coating cookie in chocolate

It is vital that you cover the entire interior surface thoroughly.

Then let the chocolate harden fully, boosted in the fridge if necessary. The chocolate must be 100% hardened or it will combine with the blood and leak out.

Once it’s hardened, pour in some of the fake blood, but do not overfill.

blood in cookie

Better to have an air gap than a leaky, sticky mess.

Pipe a bit more melted chocolate around the cup edge and then put the round on it with the chocolate coating on the inside. This new melted chocolate will seal the round to the cup.

sealing the cookie

Give the round a bit of a twist against the cup to ensure it’s really secure, but try not to wiggle it more than necessary so the blood will stay down and let this new chocolate set up without mixing.

While this chocolate is still warm, carefully use a spatula or knife to smooth it around so you don’t end up with any lumps at the seam, and to help make sure the seal is complete. Be sure to leave the cookie upside down until this chocolate is set.

spreading chocolate around cookie

Push the chocolate inwards as you go to ensure there are no leaks.

Once you’ve got your cookies sealed up with blood inside, the rest is actually really easy, especially if you have a set of graduated circle cutters.

Roll out some white fondant. Brush some corn syrup thinned with some water over the cookie and then put the white fondant over, smoothing downward as you go. You can either pre-cut the fondant with a wide enough circle cutter, or else just do a blanket and trim it around the edges. A pizza wheel is the easiest way to trim around, but a knife will do. Trim inward, not downward, to tuck the white under and cover the cookie completely.

Use a red edible ink marker or a brush with a bit of red food gel to draw some squiggly blood vessels around the eye, as in the photo below.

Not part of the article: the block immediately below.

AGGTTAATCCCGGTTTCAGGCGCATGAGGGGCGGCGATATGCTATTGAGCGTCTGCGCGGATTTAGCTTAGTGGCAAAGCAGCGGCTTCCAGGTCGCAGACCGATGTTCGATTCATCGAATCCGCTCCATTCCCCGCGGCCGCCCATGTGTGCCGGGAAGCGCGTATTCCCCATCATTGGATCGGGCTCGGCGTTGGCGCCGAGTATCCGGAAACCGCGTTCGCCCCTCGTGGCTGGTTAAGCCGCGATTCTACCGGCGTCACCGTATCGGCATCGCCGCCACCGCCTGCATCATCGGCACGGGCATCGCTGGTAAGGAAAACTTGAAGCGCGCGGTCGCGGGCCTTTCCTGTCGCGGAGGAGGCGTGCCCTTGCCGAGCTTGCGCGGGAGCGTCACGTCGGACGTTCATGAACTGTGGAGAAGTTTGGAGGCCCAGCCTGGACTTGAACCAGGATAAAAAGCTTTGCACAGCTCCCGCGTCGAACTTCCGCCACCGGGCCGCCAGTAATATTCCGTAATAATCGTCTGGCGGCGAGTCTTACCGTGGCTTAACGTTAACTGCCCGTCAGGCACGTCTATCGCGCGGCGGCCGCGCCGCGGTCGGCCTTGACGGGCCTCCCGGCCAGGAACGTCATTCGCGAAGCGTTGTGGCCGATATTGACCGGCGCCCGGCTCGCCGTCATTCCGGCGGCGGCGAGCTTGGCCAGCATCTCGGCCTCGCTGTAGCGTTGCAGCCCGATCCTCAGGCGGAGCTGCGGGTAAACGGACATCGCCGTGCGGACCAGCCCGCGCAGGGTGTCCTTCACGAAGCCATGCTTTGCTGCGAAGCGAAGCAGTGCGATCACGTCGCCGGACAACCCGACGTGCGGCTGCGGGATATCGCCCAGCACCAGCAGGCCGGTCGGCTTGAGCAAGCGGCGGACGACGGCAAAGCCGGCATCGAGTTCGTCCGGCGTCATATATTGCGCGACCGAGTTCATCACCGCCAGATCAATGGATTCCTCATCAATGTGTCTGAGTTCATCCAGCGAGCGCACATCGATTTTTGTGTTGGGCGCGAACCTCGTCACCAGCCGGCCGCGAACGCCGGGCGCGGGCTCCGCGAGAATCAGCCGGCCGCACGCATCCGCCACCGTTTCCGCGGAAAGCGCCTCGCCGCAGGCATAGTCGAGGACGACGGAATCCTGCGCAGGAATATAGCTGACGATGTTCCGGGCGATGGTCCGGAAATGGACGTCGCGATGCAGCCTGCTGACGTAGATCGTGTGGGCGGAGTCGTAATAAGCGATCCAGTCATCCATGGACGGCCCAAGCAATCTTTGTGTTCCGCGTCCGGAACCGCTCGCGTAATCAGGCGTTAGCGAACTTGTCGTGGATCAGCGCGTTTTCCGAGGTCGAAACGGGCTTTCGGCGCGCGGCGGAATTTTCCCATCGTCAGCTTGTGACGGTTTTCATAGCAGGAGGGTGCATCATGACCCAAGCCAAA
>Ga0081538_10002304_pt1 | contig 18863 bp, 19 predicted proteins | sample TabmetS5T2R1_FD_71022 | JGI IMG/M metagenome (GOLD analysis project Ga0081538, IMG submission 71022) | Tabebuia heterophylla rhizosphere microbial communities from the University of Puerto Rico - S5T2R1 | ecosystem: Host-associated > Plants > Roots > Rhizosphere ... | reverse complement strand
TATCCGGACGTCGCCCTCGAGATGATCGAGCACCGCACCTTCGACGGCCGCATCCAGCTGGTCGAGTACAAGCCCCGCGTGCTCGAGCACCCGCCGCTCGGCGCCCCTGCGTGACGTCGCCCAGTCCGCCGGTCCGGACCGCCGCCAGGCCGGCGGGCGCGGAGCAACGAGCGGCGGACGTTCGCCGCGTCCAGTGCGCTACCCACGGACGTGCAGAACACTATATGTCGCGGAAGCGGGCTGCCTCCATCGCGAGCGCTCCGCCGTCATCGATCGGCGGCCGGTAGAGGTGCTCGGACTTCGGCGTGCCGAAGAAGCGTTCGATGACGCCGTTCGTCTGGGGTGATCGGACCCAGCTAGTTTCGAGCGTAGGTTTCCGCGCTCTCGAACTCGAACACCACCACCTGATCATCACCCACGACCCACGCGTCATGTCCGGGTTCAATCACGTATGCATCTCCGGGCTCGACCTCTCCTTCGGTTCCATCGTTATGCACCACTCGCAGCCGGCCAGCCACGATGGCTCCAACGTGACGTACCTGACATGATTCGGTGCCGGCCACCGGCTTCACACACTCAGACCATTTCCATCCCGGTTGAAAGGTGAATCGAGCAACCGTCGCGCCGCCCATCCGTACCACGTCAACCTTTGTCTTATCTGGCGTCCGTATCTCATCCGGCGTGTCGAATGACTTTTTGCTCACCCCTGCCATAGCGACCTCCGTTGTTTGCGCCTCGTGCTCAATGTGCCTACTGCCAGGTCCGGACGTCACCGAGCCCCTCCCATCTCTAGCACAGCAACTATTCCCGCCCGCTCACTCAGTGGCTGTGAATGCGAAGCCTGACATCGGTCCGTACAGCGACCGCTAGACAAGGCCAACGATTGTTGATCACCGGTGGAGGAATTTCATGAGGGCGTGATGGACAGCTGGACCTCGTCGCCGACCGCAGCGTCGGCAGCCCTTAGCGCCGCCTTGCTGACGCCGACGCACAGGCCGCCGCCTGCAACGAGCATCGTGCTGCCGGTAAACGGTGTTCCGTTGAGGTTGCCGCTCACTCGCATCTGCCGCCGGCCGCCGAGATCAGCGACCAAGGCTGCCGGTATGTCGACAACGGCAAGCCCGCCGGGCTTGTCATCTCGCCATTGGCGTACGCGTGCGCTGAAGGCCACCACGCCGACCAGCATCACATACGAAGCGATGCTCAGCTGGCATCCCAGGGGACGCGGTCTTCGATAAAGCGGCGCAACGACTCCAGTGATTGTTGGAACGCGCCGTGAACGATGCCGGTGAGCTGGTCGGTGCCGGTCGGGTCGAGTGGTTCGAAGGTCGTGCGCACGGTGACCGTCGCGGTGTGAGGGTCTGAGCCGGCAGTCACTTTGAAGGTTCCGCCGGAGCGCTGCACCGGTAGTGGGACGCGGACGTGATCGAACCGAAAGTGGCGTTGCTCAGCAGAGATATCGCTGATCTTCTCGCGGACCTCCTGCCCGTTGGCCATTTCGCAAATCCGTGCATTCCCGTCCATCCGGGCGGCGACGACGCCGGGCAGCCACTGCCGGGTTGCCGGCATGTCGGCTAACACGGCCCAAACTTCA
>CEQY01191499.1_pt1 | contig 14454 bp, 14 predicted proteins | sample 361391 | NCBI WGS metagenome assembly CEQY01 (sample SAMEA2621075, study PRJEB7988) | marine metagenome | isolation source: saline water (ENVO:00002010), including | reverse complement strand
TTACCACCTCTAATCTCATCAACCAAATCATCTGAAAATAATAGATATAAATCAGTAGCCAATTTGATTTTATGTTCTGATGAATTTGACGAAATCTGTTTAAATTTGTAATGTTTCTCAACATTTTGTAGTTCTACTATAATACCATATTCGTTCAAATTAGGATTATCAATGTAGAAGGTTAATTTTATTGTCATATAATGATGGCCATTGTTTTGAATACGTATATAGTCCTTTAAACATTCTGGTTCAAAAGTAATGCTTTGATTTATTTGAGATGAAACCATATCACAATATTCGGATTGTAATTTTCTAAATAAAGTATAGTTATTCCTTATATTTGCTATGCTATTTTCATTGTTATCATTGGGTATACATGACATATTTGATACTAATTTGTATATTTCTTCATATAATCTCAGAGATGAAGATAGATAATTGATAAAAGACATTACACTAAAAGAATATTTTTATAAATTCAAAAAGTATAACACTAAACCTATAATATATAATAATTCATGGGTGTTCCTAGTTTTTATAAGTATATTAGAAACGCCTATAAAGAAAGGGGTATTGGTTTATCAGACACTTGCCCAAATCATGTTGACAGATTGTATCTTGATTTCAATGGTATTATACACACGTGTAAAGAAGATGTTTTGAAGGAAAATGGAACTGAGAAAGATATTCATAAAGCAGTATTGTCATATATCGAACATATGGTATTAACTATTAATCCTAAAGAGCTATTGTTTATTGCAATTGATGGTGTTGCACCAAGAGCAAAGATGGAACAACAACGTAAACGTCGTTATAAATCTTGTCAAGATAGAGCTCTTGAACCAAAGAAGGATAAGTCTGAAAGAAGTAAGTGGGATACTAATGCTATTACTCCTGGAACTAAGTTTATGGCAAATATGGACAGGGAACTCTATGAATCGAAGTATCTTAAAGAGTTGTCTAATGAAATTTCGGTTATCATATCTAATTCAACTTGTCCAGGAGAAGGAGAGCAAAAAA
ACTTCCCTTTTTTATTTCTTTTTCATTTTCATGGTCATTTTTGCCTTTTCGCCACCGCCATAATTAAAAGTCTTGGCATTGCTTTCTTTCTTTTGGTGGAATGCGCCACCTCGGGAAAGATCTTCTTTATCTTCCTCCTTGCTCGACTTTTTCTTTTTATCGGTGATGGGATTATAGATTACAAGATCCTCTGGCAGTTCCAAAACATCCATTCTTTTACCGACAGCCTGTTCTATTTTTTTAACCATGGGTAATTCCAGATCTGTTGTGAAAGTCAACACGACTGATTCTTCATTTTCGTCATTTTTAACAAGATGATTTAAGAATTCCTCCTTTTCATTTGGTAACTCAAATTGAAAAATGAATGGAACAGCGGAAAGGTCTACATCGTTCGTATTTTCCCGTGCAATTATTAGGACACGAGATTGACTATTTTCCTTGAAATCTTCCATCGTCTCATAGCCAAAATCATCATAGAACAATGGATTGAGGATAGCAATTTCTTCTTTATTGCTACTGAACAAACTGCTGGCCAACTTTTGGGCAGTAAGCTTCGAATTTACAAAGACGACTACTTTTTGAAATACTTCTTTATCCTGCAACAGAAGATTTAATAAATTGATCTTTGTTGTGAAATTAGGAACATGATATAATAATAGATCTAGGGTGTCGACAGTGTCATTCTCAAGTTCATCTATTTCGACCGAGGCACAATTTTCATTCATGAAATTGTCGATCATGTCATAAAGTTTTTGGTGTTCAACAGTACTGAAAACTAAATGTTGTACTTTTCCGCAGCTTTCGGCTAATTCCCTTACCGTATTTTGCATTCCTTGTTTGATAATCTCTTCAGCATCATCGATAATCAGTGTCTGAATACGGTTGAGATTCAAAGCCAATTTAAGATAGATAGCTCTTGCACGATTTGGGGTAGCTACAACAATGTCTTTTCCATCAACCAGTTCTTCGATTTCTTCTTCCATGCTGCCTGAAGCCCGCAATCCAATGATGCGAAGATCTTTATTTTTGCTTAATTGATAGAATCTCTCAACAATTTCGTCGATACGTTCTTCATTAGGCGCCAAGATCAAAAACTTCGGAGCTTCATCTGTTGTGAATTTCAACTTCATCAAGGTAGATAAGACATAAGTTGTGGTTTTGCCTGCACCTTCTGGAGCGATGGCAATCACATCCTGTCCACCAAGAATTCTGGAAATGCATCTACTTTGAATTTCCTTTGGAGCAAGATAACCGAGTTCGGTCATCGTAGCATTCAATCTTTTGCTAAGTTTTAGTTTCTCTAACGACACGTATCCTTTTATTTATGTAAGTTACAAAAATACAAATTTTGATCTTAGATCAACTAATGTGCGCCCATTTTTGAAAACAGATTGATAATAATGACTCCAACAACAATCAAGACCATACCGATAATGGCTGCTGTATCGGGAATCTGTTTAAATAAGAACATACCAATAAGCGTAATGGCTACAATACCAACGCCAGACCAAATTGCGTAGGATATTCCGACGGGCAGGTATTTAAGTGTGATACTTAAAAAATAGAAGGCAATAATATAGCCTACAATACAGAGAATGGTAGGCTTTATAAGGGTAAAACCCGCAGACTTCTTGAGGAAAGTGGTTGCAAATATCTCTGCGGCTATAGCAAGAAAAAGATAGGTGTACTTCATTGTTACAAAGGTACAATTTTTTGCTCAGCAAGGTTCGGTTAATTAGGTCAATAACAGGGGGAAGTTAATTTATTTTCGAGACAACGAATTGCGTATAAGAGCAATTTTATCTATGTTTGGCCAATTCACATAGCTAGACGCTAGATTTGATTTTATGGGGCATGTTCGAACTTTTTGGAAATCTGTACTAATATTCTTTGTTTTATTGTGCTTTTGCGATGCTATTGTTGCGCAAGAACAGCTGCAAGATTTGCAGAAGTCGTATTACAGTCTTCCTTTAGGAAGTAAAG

covered cookie

The blood vessels help direct the eye (heh) away from any imperfect lumps.

Next, roll out some blue, brown, green, or whatever iris colour you like and cut out a circle. Affix it in place with a bit of water or some of your previous watered-down corn syrup. Then roll out some black, cut a smaller circle, and affix it in the same way on the blue. Make a tiny white ball, flatten it, and affix it in place. Voila! Eyeball cookie!

eyeball cookie

The white dot is technically optional but it really does improve the way the eye looks.

Then when you cut the cookie open or someone bites into it, there will be a variant of this reaction:

Note that the fake blood can stain, so make sure your recipients are least somewhat prepared for stuff to leak out. Also be prepared for pedants who’ll complain that it should leak white goo instead, and suggest to them that they go ahead and make a mint-cream filled variety if they like.

bleeding cookie

The blood is thick and continues to ooze out over time.

And just to prove that the cookie was edible and tasty, there’s this:

animated gif of Peo eating cookie

Peo loved it and declared it, “Gooey and chocolatey.” Then she worried about police getting confusing evidence if there was a murder in our house. Not that she was worried about the murder…just the confusing blood spatter. Priorities. We have ‘em.

Peo

Behold the face of evil.

Happy Halloween!

* Again note that I haven’t received any compensation or consideration for recommending that pan. I purchased it independently and just really like it. I provide the link to their store for information only. It is not an affiliate link. I bought mine at my local cake shop.

Posted in Cake Decorating, Cookies, Experimental Techniques, Sick and Twisted | Leave a comment

3D Candy Filled Jack-O-Lantern Cookies


Recently I showed you how to use the Nordicware Cookie Cup pan to make 3D Candy Filled Baseball Cap cookies. I bought this pan of my own accord and have received no compensation from Nordicware. If you don’t have one and don’t want to get one, you could do this technique with an oven-safe cakeball pan, sphere cake pans, or possibly even a muffin pan if you’re prepared to have the result be a different size or less spherical.

Halloween is in a couple of weeks, so here’s how to use the same technique to make easy Jack-O-Lantern versions instead. This would be a great activity for a group of kids, especially if you prepare the base cookies in advance and just let the kids wild with the fondant.

To make the base cookies, follow the directions starting at ** Base Cookie ** through to ** End Base Cookie ** on the baseball cap post.